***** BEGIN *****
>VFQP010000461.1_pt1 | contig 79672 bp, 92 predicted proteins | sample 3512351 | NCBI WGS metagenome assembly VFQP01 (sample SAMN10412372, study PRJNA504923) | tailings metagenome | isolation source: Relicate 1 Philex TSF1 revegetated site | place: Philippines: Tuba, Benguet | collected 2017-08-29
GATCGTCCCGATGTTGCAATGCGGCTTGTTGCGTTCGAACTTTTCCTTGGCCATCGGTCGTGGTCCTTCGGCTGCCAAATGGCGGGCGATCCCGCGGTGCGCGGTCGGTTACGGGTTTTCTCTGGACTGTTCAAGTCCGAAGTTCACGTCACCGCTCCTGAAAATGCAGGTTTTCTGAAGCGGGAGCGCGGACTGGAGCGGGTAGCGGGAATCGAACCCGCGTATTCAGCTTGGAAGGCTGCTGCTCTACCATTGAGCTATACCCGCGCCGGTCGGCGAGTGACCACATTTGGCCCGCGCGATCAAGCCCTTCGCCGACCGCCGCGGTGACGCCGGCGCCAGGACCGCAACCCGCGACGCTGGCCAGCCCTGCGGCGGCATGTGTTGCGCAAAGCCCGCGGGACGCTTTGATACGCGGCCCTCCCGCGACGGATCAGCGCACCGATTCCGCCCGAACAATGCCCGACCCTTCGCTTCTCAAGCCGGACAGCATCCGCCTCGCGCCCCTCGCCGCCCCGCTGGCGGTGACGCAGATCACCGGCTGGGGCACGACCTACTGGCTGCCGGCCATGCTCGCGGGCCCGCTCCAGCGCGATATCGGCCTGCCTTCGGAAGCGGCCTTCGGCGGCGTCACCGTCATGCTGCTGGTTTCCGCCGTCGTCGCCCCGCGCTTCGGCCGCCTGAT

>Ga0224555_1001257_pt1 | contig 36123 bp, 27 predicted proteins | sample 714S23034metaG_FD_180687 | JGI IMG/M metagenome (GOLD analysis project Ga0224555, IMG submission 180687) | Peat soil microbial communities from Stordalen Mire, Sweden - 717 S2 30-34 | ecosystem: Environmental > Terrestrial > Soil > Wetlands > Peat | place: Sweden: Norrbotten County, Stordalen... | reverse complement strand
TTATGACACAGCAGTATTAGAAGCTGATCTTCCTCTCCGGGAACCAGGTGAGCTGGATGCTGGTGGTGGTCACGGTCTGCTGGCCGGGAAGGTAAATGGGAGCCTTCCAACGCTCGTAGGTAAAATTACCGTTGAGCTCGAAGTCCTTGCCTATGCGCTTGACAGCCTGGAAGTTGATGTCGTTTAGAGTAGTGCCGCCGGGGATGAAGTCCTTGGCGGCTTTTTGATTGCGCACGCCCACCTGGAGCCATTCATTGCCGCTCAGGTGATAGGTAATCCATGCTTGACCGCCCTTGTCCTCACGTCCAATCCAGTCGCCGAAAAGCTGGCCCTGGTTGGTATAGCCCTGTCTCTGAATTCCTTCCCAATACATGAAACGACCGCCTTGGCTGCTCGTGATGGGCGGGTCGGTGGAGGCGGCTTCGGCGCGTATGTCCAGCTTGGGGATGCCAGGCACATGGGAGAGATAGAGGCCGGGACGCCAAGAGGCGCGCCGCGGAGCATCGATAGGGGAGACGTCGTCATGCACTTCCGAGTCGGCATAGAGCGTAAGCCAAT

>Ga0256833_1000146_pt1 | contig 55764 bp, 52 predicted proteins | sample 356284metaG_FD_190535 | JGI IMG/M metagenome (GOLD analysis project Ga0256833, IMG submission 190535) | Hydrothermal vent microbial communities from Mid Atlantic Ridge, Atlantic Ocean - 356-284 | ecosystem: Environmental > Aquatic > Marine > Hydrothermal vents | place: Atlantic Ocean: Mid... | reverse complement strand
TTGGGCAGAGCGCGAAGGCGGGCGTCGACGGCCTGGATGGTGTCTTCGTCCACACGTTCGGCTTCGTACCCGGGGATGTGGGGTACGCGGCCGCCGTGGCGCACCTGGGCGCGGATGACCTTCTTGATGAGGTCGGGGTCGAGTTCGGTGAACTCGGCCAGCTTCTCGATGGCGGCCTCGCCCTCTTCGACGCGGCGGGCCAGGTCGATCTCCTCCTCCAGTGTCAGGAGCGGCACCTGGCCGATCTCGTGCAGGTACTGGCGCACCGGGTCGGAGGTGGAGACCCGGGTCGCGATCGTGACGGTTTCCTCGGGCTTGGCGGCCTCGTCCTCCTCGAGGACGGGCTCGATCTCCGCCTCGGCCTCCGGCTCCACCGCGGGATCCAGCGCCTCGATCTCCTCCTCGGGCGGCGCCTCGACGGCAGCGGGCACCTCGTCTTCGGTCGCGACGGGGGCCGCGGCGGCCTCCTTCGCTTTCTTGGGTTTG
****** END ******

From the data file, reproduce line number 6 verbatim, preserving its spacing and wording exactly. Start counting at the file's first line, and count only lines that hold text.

TTGGGCAGAGCGCGAAGGCGGGCGTCGACGGCCTGGATGGTGTCTTCGTCCACACGTTCGGCTTCGTACCCGGGGATGTGGGGTACGCGGCCGCCGTGGCGCACCTGGGCGCGGATGACCTTCTTGATGAGGTCGGGGTCGAGTTCGGTGAACTCGGCCAGCTTCTCGATGGCGGCCTCGCCCTCTTCGACGCGGCGGGCCAGGTCGATCTCCTCCTCCAGTGTCAGGAGCGGCACCTGGCCGATCTCGTGCAGGTACTGGCGCACCGGGTCGGAGGTGGAGACCCGGGTCGCGATCGTGACGGTTTCCTCGGGCTTGGCGGCCTCGTCCTCCTCGAGGACGGGCTCGATCTCCGCCTCGGCCTCCGGCTCCACCGCGGGATCCAGCGCCTCGATCTCCTCCTCGGGCGGCGCCTCGACGGCAGCGGGCACCTCGTCTTCGGTCGCGACGGGGGCCGCGGCGGCCTCCTTCGCTTTCTTGGGTTTG